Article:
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Asian Spine J > Volume 9(2); 2015 > Article
Ashraf, Farahangiz, Pakniat Jahromi, Setayeshpour, Naseri, and Nasseri: Response to "Commentary on Lumbar Lordosis in Chronic Mechanical Back Pain"
Dear Editor,
We are extremely grateful for the opportunity to discuss the details that have been raised by Kothari et al. Although Kothari et al. have conducted an intelligent review, we would like to address a few points raised in their research.
Firstly, they have suggested using magnetic resonance imaging to examine disc conditions and exclude patients with advanced disc degeneration. They also believed that we should have excluded patients with paraspinal muscle spasm and hamstring tightness from our study which was not done but we do not think so. Our response to this comment is somewhat hidden in the definition of mechanical low back pain which is the pain that does not receive a specific diagnosis. The majority of patients with mechanical low back pain have a multifactorial cause for their problems, which includes deconditioning; poor muscle recruitment; emotional stress; and changes associated with aging and injury such as disc degeneration, arthritis, and ligamentous hypertrophy. This type of lower back pain can be given many names; a few of the common names for this condition are simple backache, nonspecific lower back pain, lumbar strain, and spinal degeneration [1]. Hence, conditions that Kothari et al. listed as part of the exclusion criteria are some instances of probable causes for mechanical lower back pain.
Secondly, in the article, Kothari et al. correctly pointed to the need to present values of the Oswestry Disability Index (ODI). The mean value of ODI was 30.51±13.75 (31.64±14.41 in females and 26.19±9.96 in males) and there was no significant correlation between the Oswestry Disability Questionnaire (ODQ) score and the degree of lumbar lordosis (Pearson's correlation coefficient; r=0.125, p=0.129). The mean value of lumbar lordosis (LL) in our sample was 44.69±11.43 degrees but 23 subjects had LL of more than 56.12 degrees and 20 subjects had LL that was less than 33.26 degrees. The mean ODI in patients in the outlier group (either LL greater than 56.12 degrees or less than 33.26 degrees) was 29.12±12.2 and the mean ODI in patients whose LL was within the average range was 31.02±14.29. The difference between these two groups was not statistically significant (independent samples test; p=0.45). Also, using oneway analysis of variance there was no significant statistical difference between any groups of patients who were out of range regarding the degree of lumbar lordosis (LL greater than 56.12 degrees or LL less than 33.26 degrees) and patients with an average range (p=0.38).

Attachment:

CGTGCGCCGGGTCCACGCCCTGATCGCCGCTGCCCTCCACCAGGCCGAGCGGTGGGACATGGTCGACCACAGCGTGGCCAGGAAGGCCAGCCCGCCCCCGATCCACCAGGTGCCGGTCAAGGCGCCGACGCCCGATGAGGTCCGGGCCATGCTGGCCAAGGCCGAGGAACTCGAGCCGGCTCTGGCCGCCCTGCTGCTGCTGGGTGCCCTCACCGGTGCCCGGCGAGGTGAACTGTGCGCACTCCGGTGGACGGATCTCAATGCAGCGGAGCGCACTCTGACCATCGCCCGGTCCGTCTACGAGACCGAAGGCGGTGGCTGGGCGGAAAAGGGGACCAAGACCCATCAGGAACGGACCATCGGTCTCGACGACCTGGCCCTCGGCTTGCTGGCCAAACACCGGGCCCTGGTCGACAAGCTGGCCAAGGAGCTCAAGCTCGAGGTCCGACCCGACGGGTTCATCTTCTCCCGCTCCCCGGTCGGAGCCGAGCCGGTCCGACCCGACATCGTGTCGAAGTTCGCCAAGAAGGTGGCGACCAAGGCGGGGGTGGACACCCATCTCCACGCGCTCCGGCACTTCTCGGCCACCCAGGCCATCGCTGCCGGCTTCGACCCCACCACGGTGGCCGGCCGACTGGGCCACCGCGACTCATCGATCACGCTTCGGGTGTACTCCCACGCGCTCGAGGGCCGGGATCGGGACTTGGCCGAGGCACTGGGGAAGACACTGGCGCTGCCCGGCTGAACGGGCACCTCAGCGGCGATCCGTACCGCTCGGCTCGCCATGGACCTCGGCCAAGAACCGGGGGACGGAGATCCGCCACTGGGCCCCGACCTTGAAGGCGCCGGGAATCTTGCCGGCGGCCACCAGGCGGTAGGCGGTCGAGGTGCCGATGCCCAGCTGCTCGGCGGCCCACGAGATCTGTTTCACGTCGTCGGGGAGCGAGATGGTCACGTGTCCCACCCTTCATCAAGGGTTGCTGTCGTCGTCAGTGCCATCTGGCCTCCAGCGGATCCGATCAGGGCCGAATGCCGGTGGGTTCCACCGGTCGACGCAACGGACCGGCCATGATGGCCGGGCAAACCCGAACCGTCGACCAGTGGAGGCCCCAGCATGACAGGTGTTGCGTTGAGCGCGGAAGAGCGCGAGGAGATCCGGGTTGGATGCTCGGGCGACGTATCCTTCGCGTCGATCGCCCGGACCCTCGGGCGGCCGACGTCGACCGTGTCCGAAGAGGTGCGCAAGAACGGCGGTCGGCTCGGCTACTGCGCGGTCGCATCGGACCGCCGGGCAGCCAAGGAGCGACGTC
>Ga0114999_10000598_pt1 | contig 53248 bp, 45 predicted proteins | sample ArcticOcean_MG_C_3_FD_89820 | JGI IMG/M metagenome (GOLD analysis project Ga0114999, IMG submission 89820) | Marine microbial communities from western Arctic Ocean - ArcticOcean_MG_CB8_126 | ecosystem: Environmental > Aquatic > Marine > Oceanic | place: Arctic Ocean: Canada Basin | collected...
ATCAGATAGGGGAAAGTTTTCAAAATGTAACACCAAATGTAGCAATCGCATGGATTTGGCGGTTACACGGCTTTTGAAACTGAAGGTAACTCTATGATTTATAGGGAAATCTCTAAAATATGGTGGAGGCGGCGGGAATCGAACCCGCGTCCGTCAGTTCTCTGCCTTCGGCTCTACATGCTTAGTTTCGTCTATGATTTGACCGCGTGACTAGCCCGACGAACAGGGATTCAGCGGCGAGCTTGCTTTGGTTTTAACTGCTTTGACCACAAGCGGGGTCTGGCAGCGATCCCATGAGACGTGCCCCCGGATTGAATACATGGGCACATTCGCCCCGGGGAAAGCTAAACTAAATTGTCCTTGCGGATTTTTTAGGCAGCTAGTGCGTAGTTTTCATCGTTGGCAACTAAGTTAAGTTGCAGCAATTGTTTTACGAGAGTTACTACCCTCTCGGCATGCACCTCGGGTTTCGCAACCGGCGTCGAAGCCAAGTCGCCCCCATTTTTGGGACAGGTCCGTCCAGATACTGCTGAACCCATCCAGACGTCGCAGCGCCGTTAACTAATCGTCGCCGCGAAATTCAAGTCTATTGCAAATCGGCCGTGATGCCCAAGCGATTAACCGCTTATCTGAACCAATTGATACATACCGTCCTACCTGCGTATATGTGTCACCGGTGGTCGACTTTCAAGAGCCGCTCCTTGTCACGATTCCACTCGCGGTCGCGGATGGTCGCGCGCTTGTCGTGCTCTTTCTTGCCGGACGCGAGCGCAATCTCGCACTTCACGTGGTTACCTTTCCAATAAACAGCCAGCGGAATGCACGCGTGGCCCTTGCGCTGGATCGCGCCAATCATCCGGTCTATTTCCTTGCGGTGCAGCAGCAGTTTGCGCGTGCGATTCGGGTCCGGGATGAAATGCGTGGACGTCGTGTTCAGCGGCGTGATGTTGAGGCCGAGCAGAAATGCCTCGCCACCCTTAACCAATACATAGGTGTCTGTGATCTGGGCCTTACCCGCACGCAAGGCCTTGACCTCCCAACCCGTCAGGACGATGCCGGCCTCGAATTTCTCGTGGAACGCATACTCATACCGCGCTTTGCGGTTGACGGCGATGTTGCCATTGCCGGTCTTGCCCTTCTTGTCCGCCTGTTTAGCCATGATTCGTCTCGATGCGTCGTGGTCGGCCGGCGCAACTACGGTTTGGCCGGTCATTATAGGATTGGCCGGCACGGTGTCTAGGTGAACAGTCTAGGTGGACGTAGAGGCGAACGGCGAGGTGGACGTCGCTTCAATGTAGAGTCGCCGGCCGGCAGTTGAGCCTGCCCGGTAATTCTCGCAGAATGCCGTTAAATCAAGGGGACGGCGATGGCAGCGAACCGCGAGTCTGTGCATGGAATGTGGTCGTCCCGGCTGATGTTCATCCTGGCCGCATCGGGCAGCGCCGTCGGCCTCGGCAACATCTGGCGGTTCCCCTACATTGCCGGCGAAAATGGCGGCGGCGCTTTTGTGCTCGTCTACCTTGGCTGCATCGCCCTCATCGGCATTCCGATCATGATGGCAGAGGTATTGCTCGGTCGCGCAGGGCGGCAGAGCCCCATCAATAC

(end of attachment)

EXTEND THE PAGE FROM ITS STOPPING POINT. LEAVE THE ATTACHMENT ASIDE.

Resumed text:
Thirdly, we agree that our study has a skewed male to female ratio (F:M=119:31) which we should have mentioned as one of study limitations. However, we don't think that the ages of subjects will create an issue because osteoporosis mainly causes fractures in the upper spine and not the low back (except sacral insufficiency fractures). In addition, in the acute phase, patients usually experience pain in the upper back. Chronic spinal pain due to deformity caused by vertebral wedging and compression, as well as secondary ligamentous strain is often difficult to distinguish from disc deterioration. Chronic spinal pain can also be categorized as mechanical low back pain [2].
Fourthly, we agree with Kothari et al. that pelvic incidence and sacral slope are two of the other main sagittal spinopelvic parameters, which can potentially contribute to developing low back pain [3]. We have already noted this entry and mentioned that future studies should focus more on disability as the main consequence of low back pain when investigating the role of different spinopelvic parameters in chronic mechanical low back pain [4]. Thus, we recommend performing randomized trials to investigate whether there is a relationship between the various spinopelvic alignment parameters and the level of functional disability in patients suffering from chronic mechanical low back pain.

Conflicts of interest

Conflict of Interest: No potential conflict of interest relevant to this article was reported.

References

1. Barr KP, Harrast MA,Low back pain. Braddom RL, editors. Physical medicine and rehabilitation. 4th ed. Philadelphia: Saunders; 2011. p.886–887.

2. Sinaki M,Osteoporosis. Braddom RL, editors. Physical medicine and rehabilitation. 4th ed. Philadelphia: Saunders; 2011. p.917–933.

3. Roussouly P, Berthonnaud E, Dimnet J. Geometrical and mechanical analysis of lumbar lordosis in an asymptomatic population: proposed classification. Rev Chir Orthop Reparatrice Appar Mot 2003 89:632–639. PMID: 14699309.
pmid
4. Ashraf A, Farahangiz S, Pakniat Jahromi B, Setayeshpour N, Naseri M, Nasseri A. Response to comments on "Correlation between radiologic sign of lumbar lordosis and functional status in patients with chronic mechanical low back pain". Asian Spine J 2015 9:151–152. PMID: 25705350.
crossref pmid pmc


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